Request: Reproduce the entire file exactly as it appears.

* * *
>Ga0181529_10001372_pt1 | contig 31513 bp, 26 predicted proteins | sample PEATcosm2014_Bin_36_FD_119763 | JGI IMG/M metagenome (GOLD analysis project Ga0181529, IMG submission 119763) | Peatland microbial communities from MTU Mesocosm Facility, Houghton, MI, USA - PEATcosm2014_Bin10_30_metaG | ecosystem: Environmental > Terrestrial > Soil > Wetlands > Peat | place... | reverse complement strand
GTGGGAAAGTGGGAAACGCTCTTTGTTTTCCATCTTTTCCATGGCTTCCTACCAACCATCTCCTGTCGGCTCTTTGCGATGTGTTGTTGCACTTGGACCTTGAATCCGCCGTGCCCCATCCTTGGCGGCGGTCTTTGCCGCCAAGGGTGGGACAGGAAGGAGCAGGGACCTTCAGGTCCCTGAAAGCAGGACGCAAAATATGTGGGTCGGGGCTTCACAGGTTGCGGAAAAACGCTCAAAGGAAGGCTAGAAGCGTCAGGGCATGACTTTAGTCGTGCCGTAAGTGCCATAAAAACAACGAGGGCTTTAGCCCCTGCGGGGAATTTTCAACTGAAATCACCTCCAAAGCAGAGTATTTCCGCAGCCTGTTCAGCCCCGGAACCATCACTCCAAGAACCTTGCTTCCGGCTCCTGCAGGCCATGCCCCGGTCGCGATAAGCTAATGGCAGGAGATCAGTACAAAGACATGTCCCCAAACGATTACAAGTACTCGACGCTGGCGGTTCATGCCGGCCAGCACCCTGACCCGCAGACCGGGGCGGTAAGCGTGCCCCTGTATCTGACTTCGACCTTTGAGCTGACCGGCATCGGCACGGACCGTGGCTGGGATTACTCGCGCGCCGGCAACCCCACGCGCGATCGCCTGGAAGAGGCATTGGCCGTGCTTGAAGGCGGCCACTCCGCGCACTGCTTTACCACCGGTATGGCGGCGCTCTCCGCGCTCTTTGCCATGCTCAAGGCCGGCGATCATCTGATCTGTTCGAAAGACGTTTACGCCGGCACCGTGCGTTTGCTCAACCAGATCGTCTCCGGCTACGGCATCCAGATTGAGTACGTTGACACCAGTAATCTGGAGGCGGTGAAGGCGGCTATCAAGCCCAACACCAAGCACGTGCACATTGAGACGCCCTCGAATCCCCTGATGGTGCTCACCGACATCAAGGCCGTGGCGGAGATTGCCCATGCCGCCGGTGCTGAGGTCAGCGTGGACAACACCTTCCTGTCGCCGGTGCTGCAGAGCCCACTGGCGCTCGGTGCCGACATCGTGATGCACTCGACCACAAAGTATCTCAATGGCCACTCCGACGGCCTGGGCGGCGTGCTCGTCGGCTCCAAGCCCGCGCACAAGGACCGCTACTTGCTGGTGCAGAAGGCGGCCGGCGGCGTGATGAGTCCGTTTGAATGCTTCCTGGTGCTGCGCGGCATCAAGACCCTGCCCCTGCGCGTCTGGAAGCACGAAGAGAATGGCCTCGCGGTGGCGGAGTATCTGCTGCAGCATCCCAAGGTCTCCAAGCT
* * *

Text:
>Ga0181529_10001372_pt1 | contig 31513 bp, 26 predicted proteins | sample PEATcosm2014_Bin_36_FD_119763 | JGI IMG/M metagenome (GOLD analysis project Ga0181529, IMG submission 119763) | Peatland microbial communities from MTU Mesocosm Facility, Houghton, MI, USA - PEATcosm2014_Bin10_30_metaG | ecosystem: Environmental > Terrestrial > Soil > Wetlands > Peat | place... | reverse complement strand
GTGGGAAAGTGGGAAACGCTCTTTGTTTTCCATCTTTTCCATGGCTTCCTACCAACCATCTCCTGTCGGCTCTTTGCGATGTGTTGTTGCACTTGGACCTTGAATCCGCCGTGCCCCATCCTTGGCGGCGGTCTTTGCCGCCAAGGGTGGGACAGGAAGGAGCAGGGACCTTCAGGTCCCTGAAAGCAGGACGCAAAATATGTGGGTCGGGGCTTCACAGGTTGCGGAAAAACGCTCAAAGGAAGGCTAGAAGCGTCAGGGCATGACTTTAGTCGTGCCGTAAGTGCCATAAAAACAACGAGGGCTTTAGCCCCTGCGGGGAATTTTCAACTGAAATCACCTCCAAAGCAGAGTATTTCCGCAGCCTGTTCAGCCCCGGAACCATCACTCCAAGAACCTTGCTTCCGGCTCCTGCAGGCCATGCCCCGGTCGCGATAAGCTAATGGCAGGAGATCAGTACAAAGACATGTCCCCAAACGATTACAAGTACTCGACGCTGGCGGTTCATGCCGGCCAGCACCCTGACCCGCAGACCGGGGCGGTAAGCGTGCCCCTGTATCTGACTTCGACCTTTGAGCTGACCGGCATCGGCACGGACCGTGGCTGGGATTACTCGCGCGCCGGCAACCCCACGCGCGATCGCCTGGAAGAGGCATTGGCCGTGCTTGAAGGCGGCCACTCCGCGCACTGCTTTACCACCGGTATGGCGGCGCTCTCCGCGCTCTTTGCCATGCTCAAGGCCGGCGATCATCTGATCTGTTCGAAAGACGTTTACGCCGGCACCGTGCGTTTGCTCAACCAGATCGTCTCCGGCTACGGCATCCAGATTGAGTACGTTGACACCAGTAATCTGGAGGCGGTGAAGGCGGCTATCAAGCCCAACACCAAGCACGTGCACATTGAGACGCCCTCGAATCCCCTGATGGTGCTCACCGACATCAAGGCCGTGGCGGAGATTGCCCATGCCGCCGGTGCTGAGGTCAGCGTGGACAACACCTTCCTGTCGCCGGTGCTGCAGAGCCCACTGGCGCTCGGTGCCGACATCGTGATGCACTCGACCACAAAGTATCTCAATGGCCACTCCGACGGCCTGGGCGGCGTGCTCGTCGGCTCCAAGCCCGCGCACAAGGACCGCTACTTGCTGGTGCAGAAGGCGGCCGGCGGCGTGATGAGTCCGTTTGAATGCTTCCTGGTGCTGCGCGGCATCAAGACCCTGCCCCTGCGCGTCTGGAAGCACGAAGAGAATGGCCTCGCGGTGGCGGAGTATCTGCTGCAGCATCCCAAGGTCTCCAAGCT